M-78 (Michigan highway)

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M-78 marker

M-78
M-78 highlighted in red
Route information
Maintained by MDOT
Length: 10.744 mi[2] (17.291 km)
Existed: c. July 1, 1919[1] – present
Major junctions
West end: M‑66 north of Battle Creek
East end: I‑69 Exit 48 near Olivet
Location
Counties: Calhoun, Barry, Eaton
Highway system
M‑77 M‑79

M-78 is a state trunkline highway in the US state of Michigan. The western terminus is the intersection with M-66 north of Battle Creek in Pennfield Township. The roadway runs 10.744 miles (17.291 km) through rural farmland and the community of Bellevue as it approaches its eastern terminus at an interchange with Interstate 69 (I-69) near Olivet. The highway is used by between 3,100 and 5,300 vehicles on a daily basis.

When the state highway system was signed in 1919, M-78 followed a similar routing. At Bellevue, it turned northeast to terminate at Charlotte. In the 1920s, the highway was extended southerly to the Indiana state line near Sturgis and northeasterly into the Lansing area. In the 1930s, M-78 was extended further on its northern and eastern end to Flint. The highway was converted into a freeway in sections starting in the 1960s. During that decade, the southern extension from the 1920s was removed from M-78 and added to other state highways, and in the 1970s, the northeastern extensions, now mostly freeways, were removed from M-78 as well. Two special routes were created as a result of the various reroutings in the Lansing area, both of which are no longer part of the state highway system.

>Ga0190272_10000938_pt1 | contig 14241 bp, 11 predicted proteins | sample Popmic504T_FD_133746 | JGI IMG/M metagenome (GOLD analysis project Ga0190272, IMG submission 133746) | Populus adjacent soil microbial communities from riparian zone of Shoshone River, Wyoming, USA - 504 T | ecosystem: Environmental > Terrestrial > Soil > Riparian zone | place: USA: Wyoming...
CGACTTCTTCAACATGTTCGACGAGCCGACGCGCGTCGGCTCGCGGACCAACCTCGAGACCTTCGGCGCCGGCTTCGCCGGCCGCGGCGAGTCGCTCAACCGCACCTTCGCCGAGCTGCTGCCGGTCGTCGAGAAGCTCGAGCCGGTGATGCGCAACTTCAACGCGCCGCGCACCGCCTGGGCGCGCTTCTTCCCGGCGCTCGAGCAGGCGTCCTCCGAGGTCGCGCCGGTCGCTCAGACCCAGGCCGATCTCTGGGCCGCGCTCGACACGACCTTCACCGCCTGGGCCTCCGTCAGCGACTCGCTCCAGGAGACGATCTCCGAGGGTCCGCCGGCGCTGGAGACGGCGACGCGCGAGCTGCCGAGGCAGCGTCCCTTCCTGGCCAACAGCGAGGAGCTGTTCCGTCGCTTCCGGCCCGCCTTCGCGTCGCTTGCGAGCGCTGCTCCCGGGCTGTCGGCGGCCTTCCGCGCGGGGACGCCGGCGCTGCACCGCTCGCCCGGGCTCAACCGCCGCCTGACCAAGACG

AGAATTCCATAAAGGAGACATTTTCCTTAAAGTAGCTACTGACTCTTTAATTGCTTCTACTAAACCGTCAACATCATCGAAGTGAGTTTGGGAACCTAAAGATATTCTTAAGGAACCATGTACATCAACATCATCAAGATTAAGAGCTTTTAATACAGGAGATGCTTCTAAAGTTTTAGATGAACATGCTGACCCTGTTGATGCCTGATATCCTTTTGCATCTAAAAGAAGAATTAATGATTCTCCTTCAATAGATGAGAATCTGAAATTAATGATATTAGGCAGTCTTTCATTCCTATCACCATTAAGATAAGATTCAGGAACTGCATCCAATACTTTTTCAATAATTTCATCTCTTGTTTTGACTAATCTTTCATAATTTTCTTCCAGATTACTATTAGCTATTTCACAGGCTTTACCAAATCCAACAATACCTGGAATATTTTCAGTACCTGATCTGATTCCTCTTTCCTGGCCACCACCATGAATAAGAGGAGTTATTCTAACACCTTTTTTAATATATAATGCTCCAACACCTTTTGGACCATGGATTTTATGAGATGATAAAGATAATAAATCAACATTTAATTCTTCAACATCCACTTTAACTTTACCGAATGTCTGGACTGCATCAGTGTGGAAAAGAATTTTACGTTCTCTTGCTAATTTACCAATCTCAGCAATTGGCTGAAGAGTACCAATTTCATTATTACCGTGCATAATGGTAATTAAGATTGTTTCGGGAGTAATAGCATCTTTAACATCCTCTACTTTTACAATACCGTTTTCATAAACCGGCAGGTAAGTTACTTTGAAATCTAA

Route description[edit]

M-78 begins at an intersection with M-66 in Pennfield Township, north of Battle Creek in Calhoun County. The trunkline passes through rural farm lands as it runs due east and northeast. It briefly crosses the southeast corner of Barry County as it enters Eaton County. There M-78 follows Battle Creek Highway past some small ponds and into the town of Bellevue. The trunkline becomes Capitol Avenue in town and turns south onto Main Street in the middle of the central business district.[3][4] M-78 crosses a branch line of the Canadian National Railway before leaving town.[4][5] Main Street turns easterly and becomes Butterfield Highway. M-78 crosses the Battle Creek River before terminating at I-69's exit 48 in Bellevue Township.[3][4]